American Heritage® Dictionary of the English Language, Fourth Edition
- v. To calculate approximately (the amount, extent, magnitude, position, or value of something).
- v. To form an opinion about; evaluate: "While an author is yet living we estimate his powers by his worst performance” ( Samuel Johnson).
- n. The act of evaluating or appraising.
- n. A tentative evaluation or rough calculation, as of worth, quantity, or size.
- n. A statement of the approximate cost of work to be done, such as a building project or car repairs.
- n. A judgment based on one's impressions; an opinion.
Century Dictionary and Cyclopedia
- To form a judgment or opinion regarding the value, size, weight, degree, extent, quantity, etc., of; compute, appraise, or value by judgment, opinion, or approximate calculation; fix the worth of; judge; reckon.
- To esteem; honor.
- Synonyms Value, Prize, Esteem, etc. (see appreciate); to count, judge, appraise.
- n. A judgment or opinion as to the value, degree, extent, quantity, etc., of something; especially, a valuing determined by judgment, where exactness is not sought or is not attainable.
- n. Estimation; reputation.
- n. A rough calculation or guess.
- n. construction and business A document (or verbal notification) specifying how much a job will probably cost.
- v. To calculate roughly, often from imperfect data.
GNU Webster's 1913
- v. To judge and form an opinion of the value of, from imperfect data, -- either the extrinsic (money), or intrinsic (moral), value; to fix the worth of roughly or in a general way
- v. To from an opinion of, as to amount,, number, etc., from imperfect data, comparison, or experience; to make an estimate of; to calculate roughly; to rate.
- n. A valuing or rating by the mind, without actually measuring, weighing, or the like; rough or approximate calculation.
- n. a statement indicating the likely cost of some job
- n. a judgment of the qualities of something or somebody
- v. judge tentatively or form an estimate of (quantities or time)
- n. a document appraising the value of something (as for insurance or taxation)
- n. an approximate calculation of quantity or degree or worth
- v. judge to be probable
- n. the respect with which a person is held
- From Latin aestimatus, past participle of aestimare, older form aestumare ("to value, rate, esteem"); see esteem. (Wiktionary)
- Latin aestimāre, aestimāt-. (American Heritage® Dictionary of the English Language, Fourth Edition)
“I have forced myself to stop refreshing Google news and the like, and attempted to focus on work the rest of the day, so I wouldn't be surprised that the estimate is as high as 100k-500k by now.”
“This estimate is therefore preliminary, pending a review of the language of the reconciliation proposal, as well as further review and refinement of the budgetary projections.”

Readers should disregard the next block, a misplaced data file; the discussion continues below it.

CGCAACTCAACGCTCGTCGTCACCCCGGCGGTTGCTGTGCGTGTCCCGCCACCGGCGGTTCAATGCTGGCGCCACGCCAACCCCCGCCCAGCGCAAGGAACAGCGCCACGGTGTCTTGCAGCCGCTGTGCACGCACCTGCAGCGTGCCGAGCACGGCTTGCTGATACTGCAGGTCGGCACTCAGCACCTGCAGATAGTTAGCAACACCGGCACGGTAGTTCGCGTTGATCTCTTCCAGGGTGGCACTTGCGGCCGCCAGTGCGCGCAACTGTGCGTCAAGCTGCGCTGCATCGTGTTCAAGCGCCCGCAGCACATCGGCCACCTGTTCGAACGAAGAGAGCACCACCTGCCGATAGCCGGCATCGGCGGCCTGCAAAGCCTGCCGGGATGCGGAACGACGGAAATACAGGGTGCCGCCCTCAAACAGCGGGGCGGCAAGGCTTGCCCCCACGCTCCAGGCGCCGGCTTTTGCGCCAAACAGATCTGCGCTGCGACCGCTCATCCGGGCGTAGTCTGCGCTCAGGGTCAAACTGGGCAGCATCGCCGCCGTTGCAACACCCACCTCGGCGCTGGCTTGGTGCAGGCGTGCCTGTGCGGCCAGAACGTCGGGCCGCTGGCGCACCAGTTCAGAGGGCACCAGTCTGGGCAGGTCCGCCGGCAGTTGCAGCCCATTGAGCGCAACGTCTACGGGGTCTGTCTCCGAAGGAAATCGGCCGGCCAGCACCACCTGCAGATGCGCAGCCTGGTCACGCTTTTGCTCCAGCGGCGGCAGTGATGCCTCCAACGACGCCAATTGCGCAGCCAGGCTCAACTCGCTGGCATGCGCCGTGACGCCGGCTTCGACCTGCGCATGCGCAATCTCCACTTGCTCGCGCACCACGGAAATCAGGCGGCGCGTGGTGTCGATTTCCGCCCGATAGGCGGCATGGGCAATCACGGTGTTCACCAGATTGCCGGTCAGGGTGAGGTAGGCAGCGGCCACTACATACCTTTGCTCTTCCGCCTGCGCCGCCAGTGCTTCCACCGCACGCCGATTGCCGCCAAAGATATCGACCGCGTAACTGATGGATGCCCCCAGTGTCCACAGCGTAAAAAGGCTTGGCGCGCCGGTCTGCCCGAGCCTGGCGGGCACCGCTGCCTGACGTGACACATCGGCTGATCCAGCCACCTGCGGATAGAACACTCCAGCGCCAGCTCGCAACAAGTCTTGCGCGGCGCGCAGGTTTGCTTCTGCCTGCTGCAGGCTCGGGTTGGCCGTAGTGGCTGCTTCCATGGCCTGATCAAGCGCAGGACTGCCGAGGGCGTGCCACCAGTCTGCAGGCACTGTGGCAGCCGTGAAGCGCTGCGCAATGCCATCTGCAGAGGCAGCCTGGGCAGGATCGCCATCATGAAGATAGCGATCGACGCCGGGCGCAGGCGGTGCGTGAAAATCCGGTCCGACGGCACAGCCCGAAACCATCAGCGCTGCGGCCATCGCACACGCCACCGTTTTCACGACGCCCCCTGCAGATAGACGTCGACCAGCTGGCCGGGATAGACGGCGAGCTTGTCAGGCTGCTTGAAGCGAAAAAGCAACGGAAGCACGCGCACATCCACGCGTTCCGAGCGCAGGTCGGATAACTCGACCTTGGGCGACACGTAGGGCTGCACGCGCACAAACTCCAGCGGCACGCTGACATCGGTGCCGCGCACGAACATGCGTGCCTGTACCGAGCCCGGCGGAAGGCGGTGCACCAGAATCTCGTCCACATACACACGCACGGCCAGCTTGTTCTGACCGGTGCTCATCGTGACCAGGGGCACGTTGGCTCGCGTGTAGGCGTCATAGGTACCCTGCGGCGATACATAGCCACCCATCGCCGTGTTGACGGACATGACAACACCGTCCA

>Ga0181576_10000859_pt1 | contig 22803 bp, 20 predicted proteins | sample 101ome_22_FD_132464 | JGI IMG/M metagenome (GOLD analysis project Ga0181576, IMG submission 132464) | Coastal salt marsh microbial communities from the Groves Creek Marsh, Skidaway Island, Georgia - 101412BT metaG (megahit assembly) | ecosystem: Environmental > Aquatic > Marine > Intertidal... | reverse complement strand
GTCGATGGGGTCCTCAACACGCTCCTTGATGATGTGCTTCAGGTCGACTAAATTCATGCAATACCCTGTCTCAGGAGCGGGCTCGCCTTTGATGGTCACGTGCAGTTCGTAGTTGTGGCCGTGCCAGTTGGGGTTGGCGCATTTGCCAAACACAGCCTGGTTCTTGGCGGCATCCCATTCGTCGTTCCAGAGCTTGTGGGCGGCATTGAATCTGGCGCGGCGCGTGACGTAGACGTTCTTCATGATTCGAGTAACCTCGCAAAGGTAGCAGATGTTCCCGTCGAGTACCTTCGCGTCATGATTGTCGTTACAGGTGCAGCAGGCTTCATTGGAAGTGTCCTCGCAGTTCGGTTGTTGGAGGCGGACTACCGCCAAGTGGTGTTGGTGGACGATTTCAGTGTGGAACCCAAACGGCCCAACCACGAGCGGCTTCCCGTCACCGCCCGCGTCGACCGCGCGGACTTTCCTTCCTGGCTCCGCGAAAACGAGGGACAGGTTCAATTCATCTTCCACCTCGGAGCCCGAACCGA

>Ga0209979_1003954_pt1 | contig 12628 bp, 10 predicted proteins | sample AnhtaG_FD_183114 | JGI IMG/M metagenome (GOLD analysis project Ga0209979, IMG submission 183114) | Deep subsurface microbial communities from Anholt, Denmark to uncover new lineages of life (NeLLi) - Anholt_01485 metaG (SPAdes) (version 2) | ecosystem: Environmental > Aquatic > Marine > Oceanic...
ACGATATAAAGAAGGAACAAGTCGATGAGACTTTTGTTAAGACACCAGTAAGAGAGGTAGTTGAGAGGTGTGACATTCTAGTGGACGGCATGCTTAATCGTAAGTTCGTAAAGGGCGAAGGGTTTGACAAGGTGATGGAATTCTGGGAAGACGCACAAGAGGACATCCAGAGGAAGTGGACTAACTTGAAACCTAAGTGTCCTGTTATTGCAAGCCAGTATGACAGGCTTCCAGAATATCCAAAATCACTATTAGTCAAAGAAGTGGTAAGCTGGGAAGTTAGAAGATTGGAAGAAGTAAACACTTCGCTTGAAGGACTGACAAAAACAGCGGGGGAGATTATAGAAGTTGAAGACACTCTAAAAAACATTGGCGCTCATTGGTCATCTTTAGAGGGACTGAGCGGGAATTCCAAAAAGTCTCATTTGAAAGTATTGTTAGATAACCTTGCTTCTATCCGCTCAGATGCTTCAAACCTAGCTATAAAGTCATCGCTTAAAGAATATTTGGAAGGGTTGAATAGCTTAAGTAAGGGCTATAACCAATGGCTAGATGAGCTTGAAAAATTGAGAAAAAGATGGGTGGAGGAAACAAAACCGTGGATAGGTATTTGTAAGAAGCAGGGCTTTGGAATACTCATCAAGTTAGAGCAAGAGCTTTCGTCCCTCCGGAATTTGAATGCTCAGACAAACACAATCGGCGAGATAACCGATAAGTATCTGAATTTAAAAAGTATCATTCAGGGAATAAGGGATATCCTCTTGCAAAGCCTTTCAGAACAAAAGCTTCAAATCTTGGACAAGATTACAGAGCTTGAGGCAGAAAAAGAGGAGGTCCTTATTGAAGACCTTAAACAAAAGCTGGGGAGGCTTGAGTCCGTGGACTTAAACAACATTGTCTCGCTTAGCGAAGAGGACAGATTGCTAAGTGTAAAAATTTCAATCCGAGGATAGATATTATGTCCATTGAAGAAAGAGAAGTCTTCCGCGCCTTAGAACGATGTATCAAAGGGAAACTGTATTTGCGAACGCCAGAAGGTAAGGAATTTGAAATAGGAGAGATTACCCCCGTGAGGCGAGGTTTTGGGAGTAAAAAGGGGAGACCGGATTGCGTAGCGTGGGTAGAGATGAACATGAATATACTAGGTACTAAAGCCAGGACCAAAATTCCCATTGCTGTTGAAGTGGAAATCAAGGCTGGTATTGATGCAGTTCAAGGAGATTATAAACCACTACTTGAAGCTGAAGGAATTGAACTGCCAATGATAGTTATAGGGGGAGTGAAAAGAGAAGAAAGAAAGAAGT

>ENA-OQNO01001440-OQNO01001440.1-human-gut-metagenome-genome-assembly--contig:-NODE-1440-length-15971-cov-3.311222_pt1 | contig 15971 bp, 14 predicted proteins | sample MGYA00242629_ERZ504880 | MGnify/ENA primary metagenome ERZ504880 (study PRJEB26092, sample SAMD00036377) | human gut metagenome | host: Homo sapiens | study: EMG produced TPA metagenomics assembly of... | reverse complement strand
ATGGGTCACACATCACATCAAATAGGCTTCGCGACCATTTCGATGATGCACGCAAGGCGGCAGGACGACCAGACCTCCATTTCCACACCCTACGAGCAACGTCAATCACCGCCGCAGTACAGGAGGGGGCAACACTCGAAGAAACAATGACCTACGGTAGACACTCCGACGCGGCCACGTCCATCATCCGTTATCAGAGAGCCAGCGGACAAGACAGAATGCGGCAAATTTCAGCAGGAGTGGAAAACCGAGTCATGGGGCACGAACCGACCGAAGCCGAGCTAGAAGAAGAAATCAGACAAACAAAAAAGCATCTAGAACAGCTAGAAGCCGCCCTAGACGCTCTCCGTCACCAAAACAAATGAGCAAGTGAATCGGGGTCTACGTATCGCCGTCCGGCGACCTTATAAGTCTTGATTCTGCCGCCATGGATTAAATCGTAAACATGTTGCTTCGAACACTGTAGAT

“If this estimate is accurate, remittances would surpass tourism to become Mexico's third largest source of foreign income after manufacturing and oil.”
“If their estimate is actually honest the bonding will be negligable if they are just pulling numbers out of their a$$ that they think will "sell" the public on the project they may not be able to secure bonding.”
““In terms of property damage,” said actress Hilary Swank, “the estimate is at least $26 billion in insured losses and perhaps twice that in uninsured losses over a 90,000-square-mile area — approximately the size of Kansas.””
“On Saturday, Sept. 24th hundreds of thousands of people - our estimate is at least 300,000 - marched in front of the White House and through the streets of Washington, DC in a powerful, unified statement of opposition to the war in Iraq and for justice for the people of the Gulf Coast.”
“Left out of this estimate is the sheer human cost to the stroke patient and the stroke patient's family.”
“But if my estimate is anywhere near right, it is not a proud record for a country which is nearly 100 per cent literate and where the ordinary man spends more on cigarettes than an Indian peasant has for his whole livelihood.”
“But how the estimate is arrived at he leaves us to guess.”
“A conservative estimate is that at least one-seventh of Russian couples are infertile.”
These user-created lists contain the word ‘estimate’.
Budgetese - not a sexy topic but a very comprehensive list of words and collocations used in EU circles. Budgeting experts please comment and expand.
heading, across-the-board ..., emergency reserve, frontload, mopping-up, performance reserve, positive margin, negative margin, public finances, structural operat..., administrative ex..., management of EU ... and 657 more...
additionality, audit trail, accounting standards, auditing standards, general audit obj..., a posteriori audit, a priori audit, above board, acceptable error ..., access rights, accountability, accountable entities and 1283 more...
A list of terms for units of measurement that are less than exact, such as dessert-spoonful.
Use these and get promoted
Words for Talking
( open list, randomness )
A list of words that are odd or words that I have looked up.
All words of the Lisbon Treaty
(Persons' names, foreign and grammatical words have been eliminated, MWEs have been split up into individual words. Capitalization has been retained if r...
Very basic words for ESL students.
This is a list of academic words for students learning English as a Second or Foreign Language. It includes 570 word families that often appear in academic texts. It does not include words that are...
Words which are highly likely to be found in the work of learned writers.
Children From Russia Spend Summers in California
Looking for tweets for estimate.